"So far as the sufficiency of the execution of a power relating to personal property given by will is concerned it seems to be settled that the law of the domicil of the donor, and not of the donee or of the place where it is executed, controls."
And in similar situations the American cases have indicated that the principle so concisely announced in Murphy v. Deichler, supra, to which reference hereinbefore has been had, should prevail.
In the case of Sewall v. Wilmer, (1882) 132 Mass. 131, it was held that the will of a married woman, who was the donee of a power of appointment, and by which will she exercised such power, was valid in Massachusetts, which was the domicile of the donor of the power (and the situs of the property involved), even though the will of the donee of the power was executed in the state of Maryland, where the donee was domiciled and where she died, and in which state the execution of the power of appointment was invalid,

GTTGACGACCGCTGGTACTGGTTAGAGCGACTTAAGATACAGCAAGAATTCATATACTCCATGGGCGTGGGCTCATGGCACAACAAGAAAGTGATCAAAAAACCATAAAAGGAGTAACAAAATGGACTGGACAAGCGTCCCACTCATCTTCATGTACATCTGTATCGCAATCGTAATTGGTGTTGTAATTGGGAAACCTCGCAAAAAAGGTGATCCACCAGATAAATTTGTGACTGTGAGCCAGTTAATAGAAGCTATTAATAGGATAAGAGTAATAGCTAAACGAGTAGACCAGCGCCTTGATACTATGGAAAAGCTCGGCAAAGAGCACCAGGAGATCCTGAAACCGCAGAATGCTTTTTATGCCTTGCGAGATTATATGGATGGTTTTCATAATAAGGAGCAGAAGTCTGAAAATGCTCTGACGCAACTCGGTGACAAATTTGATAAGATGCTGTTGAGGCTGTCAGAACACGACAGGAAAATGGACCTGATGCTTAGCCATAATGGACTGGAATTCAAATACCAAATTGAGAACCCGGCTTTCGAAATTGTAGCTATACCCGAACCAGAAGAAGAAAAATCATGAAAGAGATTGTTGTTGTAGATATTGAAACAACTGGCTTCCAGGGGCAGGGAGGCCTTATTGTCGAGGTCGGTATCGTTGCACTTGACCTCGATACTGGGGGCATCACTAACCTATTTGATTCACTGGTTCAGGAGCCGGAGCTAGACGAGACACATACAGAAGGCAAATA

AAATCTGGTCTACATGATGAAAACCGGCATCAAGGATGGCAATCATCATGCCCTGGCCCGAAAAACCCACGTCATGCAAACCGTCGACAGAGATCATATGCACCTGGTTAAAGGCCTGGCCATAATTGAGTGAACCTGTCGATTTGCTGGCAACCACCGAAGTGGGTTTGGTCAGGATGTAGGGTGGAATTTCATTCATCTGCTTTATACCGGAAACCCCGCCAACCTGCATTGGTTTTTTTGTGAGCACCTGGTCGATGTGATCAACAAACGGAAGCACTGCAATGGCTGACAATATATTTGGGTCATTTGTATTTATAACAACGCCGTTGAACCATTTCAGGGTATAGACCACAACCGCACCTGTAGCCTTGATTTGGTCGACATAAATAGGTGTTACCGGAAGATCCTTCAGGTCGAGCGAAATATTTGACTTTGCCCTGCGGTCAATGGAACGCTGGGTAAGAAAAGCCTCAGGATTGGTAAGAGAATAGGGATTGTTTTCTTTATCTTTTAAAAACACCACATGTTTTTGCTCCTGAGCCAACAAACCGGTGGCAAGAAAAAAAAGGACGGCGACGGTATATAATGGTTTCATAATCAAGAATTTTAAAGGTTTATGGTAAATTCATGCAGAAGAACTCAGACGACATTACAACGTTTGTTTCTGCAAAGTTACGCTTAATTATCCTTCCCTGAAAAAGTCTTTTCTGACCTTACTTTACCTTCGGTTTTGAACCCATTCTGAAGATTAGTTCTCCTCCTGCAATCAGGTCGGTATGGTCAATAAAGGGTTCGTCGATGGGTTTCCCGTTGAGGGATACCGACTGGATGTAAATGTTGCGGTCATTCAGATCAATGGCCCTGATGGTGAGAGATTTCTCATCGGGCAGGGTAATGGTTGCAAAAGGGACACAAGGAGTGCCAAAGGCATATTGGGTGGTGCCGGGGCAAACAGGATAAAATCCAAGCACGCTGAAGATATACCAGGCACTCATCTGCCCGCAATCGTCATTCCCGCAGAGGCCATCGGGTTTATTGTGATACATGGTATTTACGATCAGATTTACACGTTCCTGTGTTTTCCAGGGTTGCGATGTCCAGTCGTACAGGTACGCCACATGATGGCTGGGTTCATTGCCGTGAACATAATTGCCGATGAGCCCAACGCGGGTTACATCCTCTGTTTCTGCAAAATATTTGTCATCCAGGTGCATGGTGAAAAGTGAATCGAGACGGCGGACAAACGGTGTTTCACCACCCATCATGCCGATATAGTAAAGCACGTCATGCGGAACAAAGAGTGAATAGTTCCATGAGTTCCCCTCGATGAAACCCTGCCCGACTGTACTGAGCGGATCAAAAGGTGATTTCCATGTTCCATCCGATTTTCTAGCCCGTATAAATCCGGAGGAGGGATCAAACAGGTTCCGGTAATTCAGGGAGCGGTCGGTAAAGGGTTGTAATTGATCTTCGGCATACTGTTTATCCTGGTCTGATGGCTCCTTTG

In the case entitled In re New York Life Ins. & Tr. Co., 139 N.Y. Supp. 695, 706 (affirmed in 209 N.Y. 585 [103 N.E. 315]), it was held that, although domiciled in Italy at the time of her death, the will of a woman by which she exercised a power of appointment as to property located in New York was valid as to the exercise of such power, notwithstanding [7 Cal. App. 2d 337] the fact that by the law of Italy, in that regard, the will was invalid.
In principle, to the same effect, see Cotting v. De Sartiges, 17 R. I. 668 [24 Atl. 530, 16 L.R.A. 367]; Rhode Island H. T. Co. v. Dunnell, 34 R. I. 394 [83 Atl. 858, Ann. Cas. 1914D, 580]; Lane v. Lane, 4 Penne. (20 Del.) 368 [55 Atl. 184, 103 Am.St.Rep. 122, 64 L.R.A. 849].